Ok, so that sucked. 14-1 isn’t ever going to look good.
Losing by two touchdowns to your biggest rival would stink in any sport, no matter where you are in your development. It happens, especially in that ballpark, but this wasn’t just a bad outing no this one showed some things that denying won’t fix.
The recipe for the Pirates to make everything work is one of very precise measurement. One ounce too much of bad starting pitching and the soufflé will fall. Two or three too many bad at bats and an inning turns over too quick sending that shell shocked starter right back out.
I’d love to say this was a bunch of bad luck, because there legitimately were just an incredible amount of bloops and seeing eye ground balls all night, but when the offense only goes out there and puts 5 hits and 1 walk together as an offensive ‘attack’, well it’s hard to say luck had much to do with it. Maybe luck made it worse than 6-1, that’s about as far as I can go.
Truth is, from the moment Ke’Bryan Hayes went down with a wrist injury the team just deflated. It’s been visible, and just about undeniable.
Phil Evans, Bryan Reynolds, Jacob Stallings and Colin Moran, Buccos fans, meet the four individuals on the ball club who haven’t looked like Hayes being hurt meant we’re on break.
In fact in last night’s contest the most shocking stat might be that the Pirates were only tagged with one error.
It’s an all around collapse of an entire team philosophy at the plate, and if it’s a leadership issue, at least one of two things must be true. One, they never had a leader or two, their leader is a 24 year old who is on IL.
Either of those would be a bad sign honestly.
I’m being dramatic of course, about every aspect of this one loss if I’m being straight with you. But I can’t deny that from the moment Hayes went down the team has looked different in every aspect of play. Defensively, the approach at the plate, even on the mound.
I hate to make too much of it, after all we spent the entire off season telling each other they’d stink to different degrees, so this shouldn’t exactly shock us.
Even Trevor Cahill’s performance was expected. I just said on my podcast last week that Cahill will either get crushed, strike everyone out or somehow muddle through, but one thing he won’t do is change the pitches he throws to get to the outcome. In other words, he’ll not change what he throws or how he throws it, the difference will be the type of swings that get put on his stuff.
That’s very true. Craig Toth likes to refer to him as a right handed Derek Holland and while that might give you night sweats to think about he’s dead on. Every once in a while that’s going to look good, just not often enough for you to ever call him good.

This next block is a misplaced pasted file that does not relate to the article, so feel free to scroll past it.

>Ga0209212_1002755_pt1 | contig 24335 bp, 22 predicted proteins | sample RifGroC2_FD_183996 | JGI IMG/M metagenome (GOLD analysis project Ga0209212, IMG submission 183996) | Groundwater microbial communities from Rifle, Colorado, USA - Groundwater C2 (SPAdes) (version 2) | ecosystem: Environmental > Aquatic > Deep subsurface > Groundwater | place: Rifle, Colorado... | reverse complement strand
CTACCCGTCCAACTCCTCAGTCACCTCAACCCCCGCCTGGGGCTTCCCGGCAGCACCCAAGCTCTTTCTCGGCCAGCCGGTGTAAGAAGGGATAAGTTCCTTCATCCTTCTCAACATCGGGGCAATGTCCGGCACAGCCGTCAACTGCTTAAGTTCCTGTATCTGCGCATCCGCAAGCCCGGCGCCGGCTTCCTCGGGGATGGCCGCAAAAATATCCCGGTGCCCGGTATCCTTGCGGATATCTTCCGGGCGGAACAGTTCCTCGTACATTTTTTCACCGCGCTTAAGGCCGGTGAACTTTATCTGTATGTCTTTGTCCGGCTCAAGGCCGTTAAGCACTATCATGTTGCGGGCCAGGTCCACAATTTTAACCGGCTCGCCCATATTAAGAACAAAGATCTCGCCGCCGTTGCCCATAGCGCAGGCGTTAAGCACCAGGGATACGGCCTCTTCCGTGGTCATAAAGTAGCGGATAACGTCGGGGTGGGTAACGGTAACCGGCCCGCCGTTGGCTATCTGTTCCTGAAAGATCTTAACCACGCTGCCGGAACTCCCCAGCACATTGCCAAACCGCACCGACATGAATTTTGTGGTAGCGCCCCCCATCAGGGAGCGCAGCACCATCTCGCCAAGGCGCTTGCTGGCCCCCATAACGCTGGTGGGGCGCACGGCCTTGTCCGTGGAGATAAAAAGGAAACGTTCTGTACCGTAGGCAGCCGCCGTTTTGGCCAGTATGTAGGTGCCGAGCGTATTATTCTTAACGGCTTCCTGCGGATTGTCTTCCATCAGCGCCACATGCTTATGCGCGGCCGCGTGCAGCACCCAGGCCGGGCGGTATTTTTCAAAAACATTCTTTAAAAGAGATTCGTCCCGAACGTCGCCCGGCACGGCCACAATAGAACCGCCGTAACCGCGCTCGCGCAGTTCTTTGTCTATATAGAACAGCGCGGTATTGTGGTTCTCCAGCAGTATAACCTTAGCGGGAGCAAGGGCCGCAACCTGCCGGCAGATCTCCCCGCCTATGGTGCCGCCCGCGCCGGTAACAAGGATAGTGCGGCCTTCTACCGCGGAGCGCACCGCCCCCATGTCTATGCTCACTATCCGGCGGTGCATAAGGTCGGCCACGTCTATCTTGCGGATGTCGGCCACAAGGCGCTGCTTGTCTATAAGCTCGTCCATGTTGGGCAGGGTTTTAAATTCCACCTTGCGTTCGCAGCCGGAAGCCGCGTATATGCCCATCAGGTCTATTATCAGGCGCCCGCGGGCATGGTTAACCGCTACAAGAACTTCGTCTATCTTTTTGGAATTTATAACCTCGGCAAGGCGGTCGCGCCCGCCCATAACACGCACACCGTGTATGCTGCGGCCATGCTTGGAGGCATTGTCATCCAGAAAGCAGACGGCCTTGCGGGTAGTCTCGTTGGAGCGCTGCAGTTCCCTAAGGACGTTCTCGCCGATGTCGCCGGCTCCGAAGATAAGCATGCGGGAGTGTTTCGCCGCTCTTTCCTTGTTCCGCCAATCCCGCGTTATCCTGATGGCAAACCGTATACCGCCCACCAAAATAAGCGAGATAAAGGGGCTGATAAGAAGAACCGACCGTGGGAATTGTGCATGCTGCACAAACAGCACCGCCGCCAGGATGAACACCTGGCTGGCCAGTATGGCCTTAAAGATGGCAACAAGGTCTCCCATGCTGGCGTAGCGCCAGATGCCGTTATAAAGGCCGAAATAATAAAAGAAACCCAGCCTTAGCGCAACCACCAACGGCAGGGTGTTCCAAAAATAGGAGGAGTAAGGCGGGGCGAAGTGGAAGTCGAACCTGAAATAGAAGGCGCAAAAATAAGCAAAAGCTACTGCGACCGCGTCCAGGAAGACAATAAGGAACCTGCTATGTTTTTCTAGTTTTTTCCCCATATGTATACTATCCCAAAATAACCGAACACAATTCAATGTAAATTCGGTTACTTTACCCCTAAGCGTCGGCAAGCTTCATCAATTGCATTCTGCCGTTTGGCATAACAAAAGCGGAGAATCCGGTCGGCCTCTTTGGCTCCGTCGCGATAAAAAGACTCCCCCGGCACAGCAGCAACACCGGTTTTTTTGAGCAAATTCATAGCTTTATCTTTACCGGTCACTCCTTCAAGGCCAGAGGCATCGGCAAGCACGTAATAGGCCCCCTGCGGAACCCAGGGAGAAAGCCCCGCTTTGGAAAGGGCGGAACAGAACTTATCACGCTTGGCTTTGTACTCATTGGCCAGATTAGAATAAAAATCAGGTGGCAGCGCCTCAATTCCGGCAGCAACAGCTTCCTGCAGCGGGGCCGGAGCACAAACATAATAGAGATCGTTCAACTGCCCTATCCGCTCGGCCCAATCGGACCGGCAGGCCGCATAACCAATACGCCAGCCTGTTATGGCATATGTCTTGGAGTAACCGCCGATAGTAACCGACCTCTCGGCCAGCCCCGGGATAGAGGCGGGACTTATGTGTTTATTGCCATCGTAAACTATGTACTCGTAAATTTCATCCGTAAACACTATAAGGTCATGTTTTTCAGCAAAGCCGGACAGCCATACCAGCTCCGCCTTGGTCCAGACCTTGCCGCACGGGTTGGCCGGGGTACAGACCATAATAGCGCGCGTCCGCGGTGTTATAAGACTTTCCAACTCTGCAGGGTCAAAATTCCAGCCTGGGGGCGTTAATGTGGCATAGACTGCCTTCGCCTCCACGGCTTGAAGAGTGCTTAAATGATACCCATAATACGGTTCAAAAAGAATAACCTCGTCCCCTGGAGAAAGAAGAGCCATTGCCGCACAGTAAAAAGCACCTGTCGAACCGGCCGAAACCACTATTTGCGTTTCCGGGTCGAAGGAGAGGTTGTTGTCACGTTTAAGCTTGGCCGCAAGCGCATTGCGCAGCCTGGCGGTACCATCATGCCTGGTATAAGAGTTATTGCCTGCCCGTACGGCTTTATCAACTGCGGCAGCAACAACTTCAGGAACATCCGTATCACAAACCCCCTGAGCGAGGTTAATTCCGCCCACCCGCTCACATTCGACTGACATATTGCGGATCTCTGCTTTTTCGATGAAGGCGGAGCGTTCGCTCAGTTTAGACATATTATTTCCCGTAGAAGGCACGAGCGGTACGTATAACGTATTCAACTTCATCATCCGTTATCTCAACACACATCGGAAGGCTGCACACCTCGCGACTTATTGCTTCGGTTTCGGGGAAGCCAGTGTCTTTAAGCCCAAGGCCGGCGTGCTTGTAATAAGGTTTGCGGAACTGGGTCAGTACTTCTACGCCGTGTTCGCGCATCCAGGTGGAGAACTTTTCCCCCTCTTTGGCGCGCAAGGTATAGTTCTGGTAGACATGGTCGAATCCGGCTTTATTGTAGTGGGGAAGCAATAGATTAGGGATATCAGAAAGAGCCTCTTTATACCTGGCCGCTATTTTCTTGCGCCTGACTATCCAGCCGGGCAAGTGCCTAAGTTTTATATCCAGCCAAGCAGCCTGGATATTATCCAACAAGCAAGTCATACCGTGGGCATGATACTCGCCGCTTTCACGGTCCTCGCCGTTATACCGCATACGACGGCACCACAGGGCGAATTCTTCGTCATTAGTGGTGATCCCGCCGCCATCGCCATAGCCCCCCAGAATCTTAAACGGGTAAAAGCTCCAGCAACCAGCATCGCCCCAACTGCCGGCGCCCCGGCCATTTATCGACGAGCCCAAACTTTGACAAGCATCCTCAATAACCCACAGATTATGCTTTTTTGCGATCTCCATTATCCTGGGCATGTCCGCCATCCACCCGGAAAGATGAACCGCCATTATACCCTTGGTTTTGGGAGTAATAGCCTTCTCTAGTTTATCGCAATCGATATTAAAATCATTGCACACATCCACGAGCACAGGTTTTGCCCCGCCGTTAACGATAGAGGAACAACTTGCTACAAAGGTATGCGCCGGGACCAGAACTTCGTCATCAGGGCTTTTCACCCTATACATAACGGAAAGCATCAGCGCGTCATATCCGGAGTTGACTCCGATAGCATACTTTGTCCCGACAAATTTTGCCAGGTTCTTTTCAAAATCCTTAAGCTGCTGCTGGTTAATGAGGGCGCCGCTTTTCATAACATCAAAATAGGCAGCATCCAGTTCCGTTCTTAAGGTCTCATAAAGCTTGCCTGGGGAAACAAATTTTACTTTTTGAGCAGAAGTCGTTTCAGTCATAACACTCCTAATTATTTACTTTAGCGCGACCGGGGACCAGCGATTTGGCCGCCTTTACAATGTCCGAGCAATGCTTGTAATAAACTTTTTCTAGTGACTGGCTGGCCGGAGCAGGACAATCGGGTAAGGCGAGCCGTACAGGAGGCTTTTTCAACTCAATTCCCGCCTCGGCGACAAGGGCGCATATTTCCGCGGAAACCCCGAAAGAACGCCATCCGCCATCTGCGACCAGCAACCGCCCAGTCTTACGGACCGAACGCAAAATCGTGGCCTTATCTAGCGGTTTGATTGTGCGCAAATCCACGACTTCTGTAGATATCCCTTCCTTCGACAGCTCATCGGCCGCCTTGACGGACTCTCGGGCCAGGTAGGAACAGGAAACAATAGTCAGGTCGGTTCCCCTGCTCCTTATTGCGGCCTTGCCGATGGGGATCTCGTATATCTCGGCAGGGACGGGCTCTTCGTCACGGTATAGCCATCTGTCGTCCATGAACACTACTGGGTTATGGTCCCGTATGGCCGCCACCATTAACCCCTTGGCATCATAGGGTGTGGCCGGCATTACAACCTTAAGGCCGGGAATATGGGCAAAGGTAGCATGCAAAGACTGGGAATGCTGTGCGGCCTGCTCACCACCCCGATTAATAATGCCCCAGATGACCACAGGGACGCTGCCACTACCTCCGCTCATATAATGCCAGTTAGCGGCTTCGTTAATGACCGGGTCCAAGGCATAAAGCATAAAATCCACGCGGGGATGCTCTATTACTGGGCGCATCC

The defense has been another story because the issues have largely come from a position most of us considered to be completely covered, second base. The error isn’t always the story. Sometimes it’s the plays that don’t get called. For instance in the early going Monday when Phil Evans threw to second base trying to start a double play and the Pirates ended up getting nobody out.
He received the ball and delivered a strike to Frazier, so no error. But Evans could have been a bit quicker to release the ball and Frazier could have realized the play was slow developing and stretched toward Phil to ensure they got the lead runner. Instead he stayed in double play receiving position and they got nothing.
Small play, but it’s part of what helps Frazier keep his numbers looking clean most of the time while still not impressing most who watch him everyday with the glove. Again, that’s not all on him and if Hayes is there that ball is on him like white on rice. But this isn’t a club that can afford to give plays away.
I’m not here to tell you this is all about effort or execution.
Most nights the reality is this team doesn’t have enough to win. We said it before the season, and just because they’re actually playing doesn’t mean that has changed. They are however good enough that games getting this out of control shouldn’t be a thing, at least not a common occurrence.
Clearly once does not make a common occurrence but it sure was three games worth of bad piled into one wasn’t it?
Sometimes games like that break out and there is a fight at the bat rack, hell even the Pirates of last season posted 10 once, but it’s safe to say they need to tighten some approaches up and get back to the patient at bats they were trying to take in the opener.
Kyle Hendricks hasn’t been the only pitcher they’ve faced who was missing the zone, but he’s the only one they’ve made pay.
The patient, opposite field approach that we watched all Spring and in the first game of the season just largely disappeared. With four players trying to keep the ship moving forward there are plenty of opportunities for pitching to tiptoe through the minefield and get their outs around those few.
Look, I’m not big on believing a coach can yell his guys into staying on script much less being good, but at the very least I’d like to see them look like they have some interest in trying to get back to what worked. And if anyone on this club wants to call themselves part of the solution, maybe start solving some things.